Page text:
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2007-11-22

Universal mailbox converter in 24 lines

Filed under: Programming,Software — rg3 @ 18:40

Sometimes you have a quantity of email messages stored in a specific mailbox under a given format and you need to convert them to another mailbox format, like from Maildir to mbox or MH to Maildir, etc. There are some solutions out there. Programs capable of translating from one format to another, or sometimes mail clients (MUAs) that can use the two formats in question and you can do the conversion by moving messages from within the client itself. Some days ago I found out, by accident, that Python has a mailbox module that can read and write to many different mailbox formats (at the time I’m writing this Python 2.5.1 understands Maildir, mbox, MH, Babyl, and MMDF). This module can be used to create a very simple “universal mailbox converter” easily, like the following one:

#!/usr/bin/env python
import mailbox
import os.path
import re
import sys

try:
    appname = os.path.basename(sys.argv[0])
    source = sys.argv[1]
    dest = sys.argv[2]

    (sfmt, dfmt) = re.match(r'^(.+)2(.+)', appname).groups()
    sbox = mailbox.__dict__[sfmt](source)
    dbox = mailbox.__dict__[dfmt](dest)
    
    for key in sbox.iterkeys():
        dbox.add(sbox.get_message(key))

except IndexError:
    sys.exit('Usage: %s source destination' % appname)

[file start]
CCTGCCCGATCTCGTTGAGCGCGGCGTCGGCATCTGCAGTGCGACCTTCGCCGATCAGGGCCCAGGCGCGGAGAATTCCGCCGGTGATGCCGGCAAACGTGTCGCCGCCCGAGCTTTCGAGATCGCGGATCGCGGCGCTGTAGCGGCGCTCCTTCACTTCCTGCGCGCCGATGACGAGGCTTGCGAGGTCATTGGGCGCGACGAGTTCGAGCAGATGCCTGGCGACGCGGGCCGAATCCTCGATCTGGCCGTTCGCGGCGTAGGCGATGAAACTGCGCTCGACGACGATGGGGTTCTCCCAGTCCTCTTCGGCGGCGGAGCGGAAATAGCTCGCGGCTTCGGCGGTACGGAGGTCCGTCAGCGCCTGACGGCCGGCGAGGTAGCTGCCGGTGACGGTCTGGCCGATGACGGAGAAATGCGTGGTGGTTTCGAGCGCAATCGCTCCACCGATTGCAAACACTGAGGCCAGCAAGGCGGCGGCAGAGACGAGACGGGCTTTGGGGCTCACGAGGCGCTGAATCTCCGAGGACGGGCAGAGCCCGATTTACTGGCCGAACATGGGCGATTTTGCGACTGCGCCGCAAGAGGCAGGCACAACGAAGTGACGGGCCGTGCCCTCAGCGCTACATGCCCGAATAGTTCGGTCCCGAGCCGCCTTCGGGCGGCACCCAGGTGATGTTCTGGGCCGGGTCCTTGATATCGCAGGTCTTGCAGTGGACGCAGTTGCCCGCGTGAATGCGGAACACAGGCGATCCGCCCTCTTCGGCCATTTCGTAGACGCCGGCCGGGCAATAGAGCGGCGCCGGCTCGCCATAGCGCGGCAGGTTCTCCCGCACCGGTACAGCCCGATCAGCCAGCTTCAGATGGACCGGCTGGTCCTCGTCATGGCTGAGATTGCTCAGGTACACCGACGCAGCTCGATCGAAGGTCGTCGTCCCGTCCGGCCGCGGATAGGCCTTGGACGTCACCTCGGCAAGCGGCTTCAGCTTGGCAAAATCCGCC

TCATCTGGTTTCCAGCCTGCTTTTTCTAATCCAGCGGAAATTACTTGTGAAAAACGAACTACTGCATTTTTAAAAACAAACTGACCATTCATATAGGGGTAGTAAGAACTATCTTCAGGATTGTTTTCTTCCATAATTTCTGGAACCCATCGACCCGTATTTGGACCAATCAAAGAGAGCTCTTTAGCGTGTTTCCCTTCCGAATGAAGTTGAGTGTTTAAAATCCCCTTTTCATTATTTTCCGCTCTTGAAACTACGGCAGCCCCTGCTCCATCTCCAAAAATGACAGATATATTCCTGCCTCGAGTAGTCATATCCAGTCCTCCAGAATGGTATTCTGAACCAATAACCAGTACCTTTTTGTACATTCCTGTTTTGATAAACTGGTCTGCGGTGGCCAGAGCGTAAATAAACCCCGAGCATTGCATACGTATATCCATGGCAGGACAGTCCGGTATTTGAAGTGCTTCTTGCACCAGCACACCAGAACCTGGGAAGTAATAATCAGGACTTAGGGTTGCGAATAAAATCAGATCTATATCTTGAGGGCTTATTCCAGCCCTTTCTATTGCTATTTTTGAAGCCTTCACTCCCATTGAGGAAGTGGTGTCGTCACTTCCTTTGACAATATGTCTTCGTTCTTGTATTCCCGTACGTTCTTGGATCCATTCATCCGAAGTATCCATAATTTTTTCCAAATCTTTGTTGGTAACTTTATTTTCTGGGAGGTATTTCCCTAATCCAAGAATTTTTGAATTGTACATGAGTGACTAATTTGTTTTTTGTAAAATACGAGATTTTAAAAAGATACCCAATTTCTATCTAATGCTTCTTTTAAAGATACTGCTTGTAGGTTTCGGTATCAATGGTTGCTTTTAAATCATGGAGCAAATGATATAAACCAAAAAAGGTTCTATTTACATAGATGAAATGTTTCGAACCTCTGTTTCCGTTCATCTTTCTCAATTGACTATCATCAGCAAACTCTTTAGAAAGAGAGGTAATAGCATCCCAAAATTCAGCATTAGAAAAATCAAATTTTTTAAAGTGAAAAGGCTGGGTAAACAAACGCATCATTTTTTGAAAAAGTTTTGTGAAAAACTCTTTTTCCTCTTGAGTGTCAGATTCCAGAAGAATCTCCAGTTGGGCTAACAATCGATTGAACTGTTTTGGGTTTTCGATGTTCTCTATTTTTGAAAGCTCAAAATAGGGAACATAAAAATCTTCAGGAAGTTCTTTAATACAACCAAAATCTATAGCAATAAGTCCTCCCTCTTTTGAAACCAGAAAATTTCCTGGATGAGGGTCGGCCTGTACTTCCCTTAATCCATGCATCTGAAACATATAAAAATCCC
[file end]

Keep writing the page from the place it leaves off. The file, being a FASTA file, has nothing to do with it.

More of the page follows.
except (AttributeError, KeyError):
    sys.exit('ERROR: invalid mailbox type')
except mailbox.Error, err:
    sys.exit('ERROR: %s' % err)

This 24 lines program uses the mailbox module to do the conversion. The type of conversion it performs depends on the name under which it’s invoked. If you call the program “Maildir2mbox” it translates between those two formats. In general, the name should be “2[destination format]” where the source and destination formats are the ones I mentioned above: Maildir, mbox, MH, Babyl, MMDF. It expects two arguments, which are the paths to the source and destination mailboxes, respectively. If more formats are added in the future they will be automatically supported by invoking the program with the appropriate name. For example, in my hard drive I have called the program “Maildir2mbox” and I have created symbolic links to every other permutation of formats:

$ ls -l
lrwxrwxrwx 1 root root   12 2007-11-22 12:36 Babyl2MH -> Maildir2mbox
lrwxrwxrwx 1 root root   12 2007-11-22 12:36 Babyl2MMDF -> Maildir2mbox
lrwxrwxrwx 1 root root   12 2007-11-22 12:36 Babyl2Maildir -> Maildir2mbox
lrwxrwxrwx 1 root root   12 2007-11-22 12:36 Babyl2mbox -> Maildir2mbox
lrwxrwxrwx 1 root root   12 2007-11-22 12:36 MH2Babyl -> Maildir2mbox
lrwxrwxrwx 1 root root   12 2007-11-22 12:36 MH2MMDF -> Maildir2mbox
lrwxrwxrwx 1 root root   12 2007-11-22 12:36 MH2Maildir -> Maildir2mbox
lrwxrwxrwx 1 root root   12 2007-11-22 12:36 MH2mbox -> Maildir2mbox
lrwxrwxrwx 1 root root   12 2007-11-22 12:36 MMDF2Babyl -> Maildir2mbox
lrwxrwxrwx 1 root root   12 2007-11-22 12:36 MMDF2MH -> Maildir2mbox
lrwxrwxrwx 1 root root   12 2007-11-22 12:36 MMDF2Maildir -> Maildir2mbox